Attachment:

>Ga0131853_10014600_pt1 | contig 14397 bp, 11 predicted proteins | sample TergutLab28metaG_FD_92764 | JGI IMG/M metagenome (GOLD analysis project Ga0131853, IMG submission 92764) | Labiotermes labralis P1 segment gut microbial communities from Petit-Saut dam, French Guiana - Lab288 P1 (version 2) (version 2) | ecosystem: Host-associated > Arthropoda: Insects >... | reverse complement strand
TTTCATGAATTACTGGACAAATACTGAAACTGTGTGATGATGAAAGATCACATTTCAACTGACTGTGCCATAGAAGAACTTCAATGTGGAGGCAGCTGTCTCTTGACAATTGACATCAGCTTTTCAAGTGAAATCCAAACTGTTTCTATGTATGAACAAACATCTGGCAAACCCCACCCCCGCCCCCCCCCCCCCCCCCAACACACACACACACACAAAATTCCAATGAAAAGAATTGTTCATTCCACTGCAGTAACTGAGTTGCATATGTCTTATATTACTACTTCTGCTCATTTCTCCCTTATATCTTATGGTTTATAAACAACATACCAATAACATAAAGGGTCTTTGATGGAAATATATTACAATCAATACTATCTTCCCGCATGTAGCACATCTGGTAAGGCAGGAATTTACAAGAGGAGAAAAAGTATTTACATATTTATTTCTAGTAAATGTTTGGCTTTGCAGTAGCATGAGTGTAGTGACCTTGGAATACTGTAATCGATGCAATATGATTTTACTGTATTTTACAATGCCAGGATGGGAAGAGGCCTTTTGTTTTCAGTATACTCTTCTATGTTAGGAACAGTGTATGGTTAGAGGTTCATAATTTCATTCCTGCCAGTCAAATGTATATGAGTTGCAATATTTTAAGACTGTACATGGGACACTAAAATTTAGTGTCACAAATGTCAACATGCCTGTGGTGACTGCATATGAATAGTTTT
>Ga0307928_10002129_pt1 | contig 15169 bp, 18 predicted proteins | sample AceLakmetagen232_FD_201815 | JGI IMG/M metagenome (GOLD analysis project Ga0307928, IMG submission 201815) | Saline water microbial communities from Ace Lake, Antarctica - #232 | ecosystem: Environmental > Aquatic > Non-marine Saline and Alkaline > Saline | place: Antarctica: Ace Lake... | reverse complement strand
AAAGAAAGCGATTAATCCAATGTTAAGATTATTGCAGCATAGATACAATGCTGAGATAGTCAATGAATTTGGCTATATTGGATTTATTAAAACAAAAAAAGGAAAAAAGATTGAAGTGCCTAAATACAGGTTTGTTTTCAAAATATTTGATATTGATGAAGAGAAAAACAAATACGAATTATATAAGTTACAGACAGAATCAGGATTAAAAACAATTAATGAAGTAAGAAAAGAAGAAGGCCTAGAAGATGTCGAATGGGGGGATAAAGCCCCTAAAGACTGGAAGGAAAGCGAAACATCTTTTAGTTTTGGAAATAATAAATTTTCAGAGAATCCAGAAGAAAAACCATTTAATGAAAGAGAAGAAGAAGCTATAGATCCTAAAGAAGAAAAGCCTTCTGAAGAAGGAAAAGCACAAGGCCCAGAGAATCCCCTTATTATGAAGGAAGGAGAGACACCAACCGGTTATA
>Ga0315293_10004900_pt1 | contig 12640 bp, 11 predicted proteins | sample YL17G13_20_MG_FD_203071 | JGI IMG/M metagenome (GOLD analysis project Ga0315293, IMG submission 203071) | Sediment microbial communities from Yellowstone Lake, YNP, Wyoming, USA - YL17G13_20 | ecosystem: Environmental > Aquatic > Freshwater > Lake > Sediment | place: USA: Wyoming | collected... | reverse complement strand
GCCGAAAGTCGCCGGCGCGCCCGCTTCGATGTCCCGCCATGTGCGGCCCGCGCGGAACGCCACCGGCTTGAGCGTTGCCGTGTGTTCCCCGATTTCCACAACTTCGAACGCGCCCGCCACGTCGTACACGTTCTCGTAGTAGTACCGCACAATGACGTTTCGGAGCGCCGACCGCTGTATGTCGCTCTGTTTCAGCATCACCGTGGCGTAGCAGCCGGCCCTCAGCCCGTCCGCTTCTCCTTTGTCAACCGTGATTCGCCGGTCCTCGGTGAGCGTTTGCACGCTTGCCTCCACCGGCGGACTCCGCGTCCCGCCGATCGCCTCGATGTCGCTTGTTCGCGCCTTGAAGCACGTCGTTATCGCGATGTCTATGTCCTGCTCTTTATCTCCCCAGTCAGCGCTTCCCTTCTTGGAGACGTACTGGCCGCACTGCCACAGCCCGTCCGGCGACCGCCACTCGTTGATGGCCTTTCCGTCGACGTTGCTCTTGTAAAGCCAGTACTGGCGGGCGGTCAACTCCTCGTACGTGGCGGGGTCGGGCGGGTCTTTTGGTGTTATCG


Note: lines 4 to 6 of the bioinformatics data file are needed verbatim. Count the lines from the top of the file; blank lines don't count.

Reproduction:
AAAGAAAGCGATTAATCCAATGTTAAGATTATTGCAGCATAGATACAATGCTGAGATAGTCAATGAATTTGGCTATATTGGATTTATTAAAACAAAAAAAGGAAAAAAGATTGAAGTGCCTAAATACAGGTTTGTTTTCAAAATATTTGATATTGATGAAGAGAAAAACAAATACGAATTATATAAGTTACAGACAGAATCAGGATTAAAAACAATTAATGAAGTAAGAAAAGAAGAAGGCCTAGAAGATGTCGAATGGGGGGATAAAGCCCCTAAAGACTGGAAGGAAAGCGAAACATCTTTTAGTTTTGGAAATAATAAATTTTCAGAGAATCCAGAAGAAAAACCATTTAATGAAAGAGAAGAAGAAGCTATAGATCCTAAAGAAGAAAAGCCTTCTGAAGAAGGAAAAGCACAAGGCCCAGAGAATCCCCTTATTATGAAGGAAGGAGAGACACCAACCGGTTATA
>Ga0315293_10004900_pt1 | contig 12640 bp, 11 predicted proteins | sample YL17G13_20_MG_FD_203071 | JGI IMG/M metagenome (GOLD analysis project Ga0315293, IMG submission 203071) | Sediment microbial communities from Yellowstone Lake, YNP, Wyoming, USA - YL17G13_20 | ecosystem: Environmental > Aquatic > Freshwater > Lake > Sediment | place: USA: Wyoming | collected... | reverse complement strand
GCCGAAAGTCGCCGGCGCGCCCGCTTCGATGTCCCGCCATGTGCGGCCCGCGCGGAACGCCACCGGCTTGAGCGTTGCCGTGTGTTCCCCGATTTCCACAACTTCGAACGCGCCCGCCACGTCGTACACGTTCTCGTAGTAGTACCGCACAATGACGTTTCGGAGCGCCGACCGCTGTATGTCGCTCTGTTTCAGCATCACCGTGGCGTAGCAGCCGGCCCTCAGCCCGTCCGCTTCTCCTTTGTCAACCGTGATTCGCCGGTCCTCGGTGAGCGTTTGCACGCTTGCCTCCACCGGCGGACTCCGCGTCCCGCCGATCGCCTCGATGTCGCTTGTTCGCGCCTTGAAGCACGTCGTTATCGCGATGTCTATGTCCTGCTCTTTATCTCCCCAGTCAGCGCTTCCCTTCTTGGAGACGTACTGGCCGCACTGCCACAGCCCGTCCGGCGACCGCCACTCGTTGATGGCCTTTCCGTCGACGTTGCTCTTGTAAAGCCAGTACTGGCGGGCGGTCAACTCCTCGTACGTGGCGGGGTCGGGCGGGTCTTTTGGTGTTATCG